In 1978, Vietnam invaded Cambodia and removed the Khmer Rouge from power. While the removal of this regime was indeed a good move and brought stability to the country, it also put Cambodia in a sort of fix. After the invasion of Vietnam, “Cambodia was stuck in a mire, occupied by its mortal enemy, represented before the United Nations and the world by its former genocidal government, governed by Communist dictators despised in the West, locked out of any significant assistance or aid. Cambodia had 7.7 million people in April 1975. Left when the Khmer Rouge fell from power were fewer than 5 million of them, and they were hungry, sick, and alone.” (page 59) Cambodia soon found itself caught in the web of strong political figures with a very weak democracy. 

The U.N. occupation and the U.N. sanctioned elections in 1992-3 could have only occurred in a post-Cold War environment (after the alignments of East, West, or Third World in the U.N. had fallen away), in an era of “a brave new world of comity and cooperation.” (page 70) Over 90% of the Cambodian participated in these elections, however, no party was able to gain control over the country – leading to a coalition government that eventually ended in 1997 by a coup led by Hun Sen, who is arguably the strongest political figure in Cambodia. Often referred to as a dictator, he is the current Prime Minister and head of the CPP, or Cambodian People’s Party and has effectively maintained control over the country since the Vietnamese invasion and 1979 victory. Another key figure in this saga was Ranariddh, who is a member of the traditional Cambodian royalty and head of the Royalist FUNCINPEC movement. He served as Prime Minster of Cambodia from 1993 until 1997, under the coalition government with Hun Sen, until he was overthrown by the coup. The opposition movement (which has received a great deal of support from the United States), embodied in the Khmer National Party, is led by Sam Rainsy.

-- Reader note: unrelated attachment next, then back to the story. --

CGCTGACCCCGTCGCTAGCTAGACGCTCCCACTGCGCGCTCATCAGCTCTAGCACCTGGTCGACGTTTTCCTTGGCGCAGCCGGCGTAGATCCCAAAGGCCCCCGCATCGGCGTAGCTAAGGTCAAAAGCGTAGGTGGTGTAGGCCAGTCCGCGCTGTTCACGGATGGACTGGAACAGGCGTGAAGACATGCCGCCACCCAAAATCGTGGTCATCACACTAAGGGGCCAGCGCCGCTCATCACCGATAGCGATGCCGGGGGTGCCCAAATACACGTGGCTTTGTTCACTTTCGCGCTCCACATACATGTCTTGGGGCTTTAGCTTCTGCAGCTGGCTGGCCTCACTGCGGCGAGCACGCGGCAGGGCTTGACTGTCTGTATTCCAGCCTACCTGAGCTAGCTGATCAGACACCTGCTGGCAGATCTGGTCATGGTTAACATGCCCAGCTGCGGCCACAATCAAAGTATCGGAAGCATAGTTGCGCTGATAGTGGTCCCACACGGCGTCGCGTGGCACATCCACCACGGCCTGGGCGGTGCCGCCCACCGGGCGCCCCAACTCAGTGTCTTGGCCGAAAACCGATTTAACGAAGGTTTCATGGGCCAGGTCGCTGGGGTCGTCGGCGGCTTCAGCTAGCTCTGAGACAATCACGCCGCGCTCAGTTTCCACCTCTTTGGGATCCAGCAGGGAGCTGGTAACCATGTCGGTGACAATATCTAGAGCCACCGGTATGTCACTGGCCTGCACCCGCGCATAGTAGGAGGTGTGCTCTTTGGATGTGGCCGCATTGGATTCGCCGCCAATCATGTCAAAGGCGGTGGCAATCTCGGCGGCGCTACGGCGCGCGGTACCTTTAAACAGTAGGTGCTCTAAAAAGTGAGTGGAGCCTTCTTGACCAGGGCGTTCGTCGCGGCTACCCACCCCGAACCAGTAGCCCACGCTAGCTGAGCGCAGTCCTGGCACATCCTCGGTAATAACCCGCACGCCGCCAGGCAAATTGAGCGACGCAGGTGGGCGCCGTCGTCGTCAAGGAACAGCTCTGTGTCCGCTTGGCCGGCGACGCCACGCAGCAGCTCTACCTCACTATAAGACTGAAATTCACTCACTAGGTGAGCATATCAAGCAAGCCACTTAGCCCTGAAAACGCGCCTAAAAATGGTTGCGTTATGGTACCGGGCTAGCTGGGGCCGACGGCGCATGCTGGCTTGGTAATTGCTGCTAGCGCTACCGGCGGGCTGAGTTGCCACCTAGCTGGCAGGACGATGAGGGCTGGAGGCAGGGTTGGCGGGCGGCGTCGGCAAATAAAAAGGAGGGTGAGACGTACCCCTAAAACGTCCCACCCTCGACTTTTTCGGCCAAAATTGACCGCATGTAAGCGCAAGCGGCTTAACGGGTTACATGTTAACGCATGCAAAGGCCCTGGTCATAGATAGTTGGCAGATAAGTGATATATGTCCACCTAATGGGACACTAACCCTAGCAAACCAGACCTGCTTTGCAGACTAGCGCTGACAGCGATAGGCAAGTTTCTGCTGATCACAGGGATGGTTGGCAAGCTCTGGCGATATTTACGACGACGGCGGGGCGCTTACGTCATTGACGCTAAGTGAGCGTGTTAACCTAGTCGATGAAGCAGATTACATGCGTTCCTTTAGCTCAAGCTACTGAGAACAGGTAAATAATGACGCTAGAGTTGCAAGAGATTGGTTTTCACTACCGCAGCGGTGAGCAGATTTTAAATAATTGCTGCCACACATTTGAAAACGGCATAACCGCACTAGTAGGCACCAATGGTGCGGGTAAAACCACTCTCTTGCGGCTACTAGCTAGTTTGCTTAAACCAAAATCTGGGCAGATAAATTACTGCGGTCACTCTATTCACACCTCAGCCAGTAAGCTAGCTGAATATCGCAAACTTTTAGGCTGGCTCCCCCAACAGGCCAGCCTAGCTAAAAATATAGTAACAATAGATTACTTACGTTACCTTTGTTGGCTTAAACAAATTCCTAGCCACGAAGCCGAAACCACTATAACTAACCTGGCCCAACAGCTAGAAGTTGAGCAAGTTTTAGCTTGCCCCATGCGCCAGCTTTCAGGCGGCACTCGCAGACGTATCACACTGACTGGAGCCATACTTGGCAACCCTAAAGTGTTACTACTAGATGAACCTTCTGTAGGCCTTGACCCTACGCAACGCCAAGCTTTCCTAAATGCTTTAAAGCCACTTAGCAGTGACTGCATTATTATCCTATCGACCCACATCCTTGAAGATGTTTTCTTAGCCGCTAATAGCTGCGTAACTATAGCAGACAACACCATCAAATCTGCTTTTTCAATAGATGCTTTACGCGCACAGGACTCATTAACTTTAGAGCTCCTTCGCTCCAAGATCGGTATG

The book delves into many topics – from democracy to healthcare to the Khmer Rouge to Post Traumatic Stress Disorder. However, what I found most thought-provoking was how the author criticized the western aid, which he argues acts as an enablement to this corrupt regime, in which “between 1.4 million and 1.5 million people are chronically food insecure’, meaning they cannot get enough food to supply 2,000 calories a day.” (page 207) I found these two quotes of particular interest:
  • “Critics of the donors and NGOs often noted that they favored expensive Basque, northern Italian and Japanese restaurants that charged more for a meal than some Cambodians earned in a year… Nevertheless, it was clear that these people had a lifestyle they wanted to protect.  If they cut off aid to the government, as the human-rights groups were demanding, many donors would lose their jobs, or at least their posting.” (page 298)
  • “By 2010 donors had given at least $18 billion. The government relied on them to provide social services, then took credit for most everything they did and boasted about these ‘accomplishments’ at election time.” (page 307)
Please feel free to comment on these topics or note something interesting from the book. I look forward to hearing your opinions!